A great time for job seekers, less so for home goods

By Joe Higgins, Quest 4 Quality

  • The economy added 272,000 jobs in May, far exceeding even the most generous predictions of growth
  • The unemployment rate ticked up to 4% in May, from 3.9% in April
  • The job numbers make it unlikely that the Fed will cut interest rates next quarter

Last week’s May jobs report was good news for workers and bad news for investors.

To paraphrase Michael Corleone, just when you think you have a handle on where the economy is headed, you get pulled in another direction.

Hiring in May was extremely active, as the U.S. economy added 272,00 jobs against expectations of 185,000. The downside is that the unemployment rate bumped up slightly, from 3.9% to 4%.

It is clear that after two years of rising interest rates and falling consumer spending, employers are hanging on to existing staff after facing severe shortages in the early part of the pandemic. Based on some of the most recent reporting, it appeared that we were trending toward a slowdown. But these numbers seemingly say, “Hold on, we are not in trouble yet.”

Help Wanted

The most significant impact came from services — health care and education took the number one spot with 68,000 new jobs created, while leisure and hospitality gained 42,000 spots. In our neck of the woods, retail added 18,000 staffers following a particularly good April, when stores made 21,000 new hires.

This was taken as unwelcome news for investors as added employment means the Fed could further delay interest rate cuts, putting a drag on the stock market. But it was great news workers, as there were still more than 8 million job openings, or approximately 1.2 jobs for every job seeker.

Meanwhile, the jobless claims report came in at a comfortable 229,000 for the week ended June 1. It was an increase of 8,000 unemployed over the prior week. Jobless claims at this level indicate employers are not laying off workers at a high enough rate to cause concern.

No Rate Cut for You

But Fed Chair Jerome Powell and his team are not happy about this degree of job growth. They need higher unemployment and slowing job creation and wage growth to reduce inflation effectively. There is an intense desire by the Federal Reserve to cut interest rates, as maintaining high rates could push us into recession. Economists do not believe Powell will announce a decrease in the rate at this week’s Federal Open Market Committee meeting (FOMC).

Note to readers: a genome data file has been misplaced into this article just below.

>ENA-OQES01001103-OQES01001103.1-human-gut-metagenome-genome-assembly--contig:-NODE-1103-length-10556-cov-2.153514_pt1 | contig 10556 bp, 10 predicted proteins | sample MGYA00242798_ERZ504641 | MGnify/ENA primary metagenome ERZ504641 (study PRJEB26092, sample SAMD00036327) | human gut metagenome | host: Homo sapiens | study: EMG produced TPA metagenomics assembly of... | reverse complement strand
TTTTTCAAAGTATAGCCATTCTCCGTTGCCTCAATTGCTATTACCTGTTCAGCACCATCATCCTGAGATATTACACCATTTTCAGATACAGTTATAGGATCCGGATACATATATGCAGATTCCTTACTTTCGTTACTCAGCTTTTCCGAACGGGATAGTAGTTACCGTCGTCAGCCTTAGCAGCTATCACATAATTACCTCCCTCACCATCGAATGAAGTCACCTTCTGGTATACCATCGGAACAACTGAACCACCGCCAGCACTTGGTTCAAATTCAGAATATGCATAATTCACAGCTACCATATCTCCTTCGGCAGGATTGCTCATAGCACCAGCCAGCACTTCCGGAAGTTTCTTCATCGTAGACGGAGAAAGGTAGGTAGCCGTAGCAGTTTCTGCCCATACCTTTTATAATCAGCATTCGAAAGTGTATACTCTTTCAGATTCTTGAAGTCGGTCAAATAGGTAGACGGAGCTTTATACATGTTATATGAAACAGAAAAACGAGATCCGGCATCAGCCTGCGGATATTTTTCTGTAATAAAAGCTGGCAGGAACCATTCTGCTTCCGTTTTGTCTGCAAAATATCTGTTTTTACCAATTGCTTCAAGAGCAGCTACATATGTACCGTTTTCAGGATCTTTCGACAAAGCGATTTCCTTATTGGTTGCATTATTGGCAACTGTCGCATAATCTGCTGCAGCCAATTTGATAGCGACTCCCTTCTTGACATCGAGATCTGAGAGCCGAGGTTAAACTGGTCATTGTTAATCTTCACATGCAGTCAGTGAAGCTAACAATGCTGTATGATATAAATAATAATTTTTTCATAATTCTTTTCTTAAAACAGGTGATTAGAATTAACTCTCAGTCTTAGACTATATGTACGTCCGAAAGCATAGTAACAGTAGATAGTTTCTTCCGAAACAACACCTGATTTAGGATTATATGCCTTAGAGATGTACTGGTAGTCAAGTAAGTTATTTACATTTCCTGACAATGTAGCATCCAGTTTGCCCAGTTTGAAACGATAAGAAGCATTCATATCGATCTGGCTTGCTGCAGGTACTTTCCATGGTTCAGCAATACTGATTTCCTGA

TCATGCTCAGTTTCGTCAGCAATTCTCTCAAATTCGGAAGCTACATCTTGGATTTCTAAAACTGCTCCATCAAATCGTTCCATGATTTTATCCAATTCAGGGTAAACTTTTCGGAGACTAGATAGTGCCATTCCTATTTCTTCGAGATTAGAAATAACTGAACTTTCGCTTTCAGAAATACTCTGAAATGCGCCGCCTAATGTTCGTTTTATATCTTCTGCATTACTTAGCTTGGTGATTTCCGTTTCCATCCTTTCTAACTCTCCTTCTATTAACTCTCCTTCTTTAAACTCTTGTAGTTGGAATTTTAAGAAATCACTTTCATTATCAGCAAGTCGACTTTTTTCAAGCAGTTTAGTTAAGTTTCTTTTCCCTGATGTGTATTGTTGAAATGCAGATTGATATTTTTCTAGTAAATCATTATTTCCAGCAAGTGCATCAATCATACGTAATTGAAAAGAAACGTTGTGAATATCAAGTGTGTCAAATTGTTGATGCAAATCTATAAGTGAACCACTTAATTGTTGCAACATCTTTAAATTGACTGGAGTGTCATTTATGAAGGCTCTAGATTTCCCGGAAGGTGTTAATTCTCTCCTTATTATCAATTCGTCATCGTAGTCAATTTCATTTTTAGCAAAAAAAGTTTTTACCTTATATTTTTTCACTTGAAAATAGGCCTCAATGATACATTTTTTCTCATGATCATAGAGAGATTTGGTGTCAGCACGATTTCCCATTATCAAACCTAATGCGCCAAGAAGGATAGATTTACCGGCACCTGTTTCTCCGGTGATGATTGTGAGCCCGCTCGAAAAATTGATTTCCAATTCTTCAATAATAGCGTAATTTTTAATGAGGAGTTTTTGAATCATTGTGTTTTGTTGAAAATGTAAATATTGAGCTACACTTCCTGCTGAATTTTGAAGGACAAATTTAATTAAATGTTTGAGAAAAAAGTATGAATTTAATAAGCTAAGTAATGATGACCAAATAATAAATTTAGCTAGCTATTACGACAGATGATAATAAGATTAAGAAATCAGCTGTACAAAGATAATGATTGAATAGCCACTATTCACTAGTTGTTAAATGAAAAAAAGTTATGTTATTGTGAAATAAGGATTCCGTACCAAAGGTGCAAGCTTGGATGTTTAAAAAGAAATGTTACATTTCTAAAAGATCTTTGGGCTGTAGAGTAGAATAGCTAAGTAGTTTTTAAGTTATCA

Economists rounded up May’s unemployment rate to 4%, but the precise figure was 3.96%. In the past 74 years, the unemployment rate has only been below 4% four times. It happened once in the late 1950s, once at the end of the ’60s, during the dot-com era of the ’90s and today. Labor has overperformed, as unemployment has remained below 4% for the past 26 months — again, at one of the lowest rates in U.S. history.

So, how did the markets perform with all this good news about job creation? The Dow and S&P 500 were basically flat when the numbers were released last Friday. Investors were anticipating slower growth that would allow the Fed to drop rates. But don’t worry; all the indices over the past 12 months have turned in numbers that have exceeded expectations, with the S&P 500 up over 20%.

Bottom Line

The star of the show in our economy has been labor. We have not seen normal employment numbers since the recession in 2020. I believe that the market is still very healthy, but I do think that a normalization of the labor market is now underway. With jobless claims rising and job openings in decline this past month, it is just a matter of time before the economy begins its inevitable slowdown.

America is not headed toward a recession; it is rolling out more like a soft landing. I know the pundits are claiming we are about to run over the cliff, but the Fed still can cut rates in the event of a slowdown. A rate cut that lowers the 30-year mortgage below 6% could set off a frenzy of home sales and drive your furniture and appliance businesses to new heights.

Joe Higgins is a 44-year veteran of GE and Whirlpool Corp. who brings his executive experience to bear as a business consultant, AVB keynoter and YSN contributor. Visit his website, Quest 4 Quality with Joe, at Q4QwithJoe.com.

Upcoming Events